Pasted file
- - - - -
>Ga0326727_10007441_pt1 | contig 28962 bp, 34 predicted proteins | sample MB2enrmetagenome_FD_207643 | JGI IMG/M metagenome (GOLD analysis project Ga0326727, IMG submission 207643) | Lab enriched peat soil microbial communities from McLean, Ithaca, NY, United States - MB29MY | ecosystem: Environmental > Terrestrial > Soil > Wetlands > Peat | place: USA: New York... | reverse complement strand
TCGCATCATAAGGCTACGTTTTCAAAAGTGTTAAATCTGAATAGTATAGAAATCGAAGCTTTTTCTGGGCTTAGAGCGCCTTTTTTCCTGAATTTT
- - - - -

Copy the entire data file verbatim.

>Ga0326727_10007441_pt1 | contig 28962 bp, 34 predicted proteins | sample MB2enrmetagenome_FD_207643 | JGI IMG/M metagenome (GOLD analysis project Ga0326727, IMG submission 207643) | Lab enriched peat soil microbial communities from McLean, Ithaca, NY, United States - MB29MY | ecosystem: Environmental > Terrestrial > Soil > Wetlands > Peat | place: USA: New York... | reverse complement strand
TCGCATCATAAGGCTACGTTTTCAAAAGTGTTAAATCTGAATAGTATAGAAATCGAAGCTTTTTCTGGGCTTAGAGCGCCTTTTTTCCTGAATTTT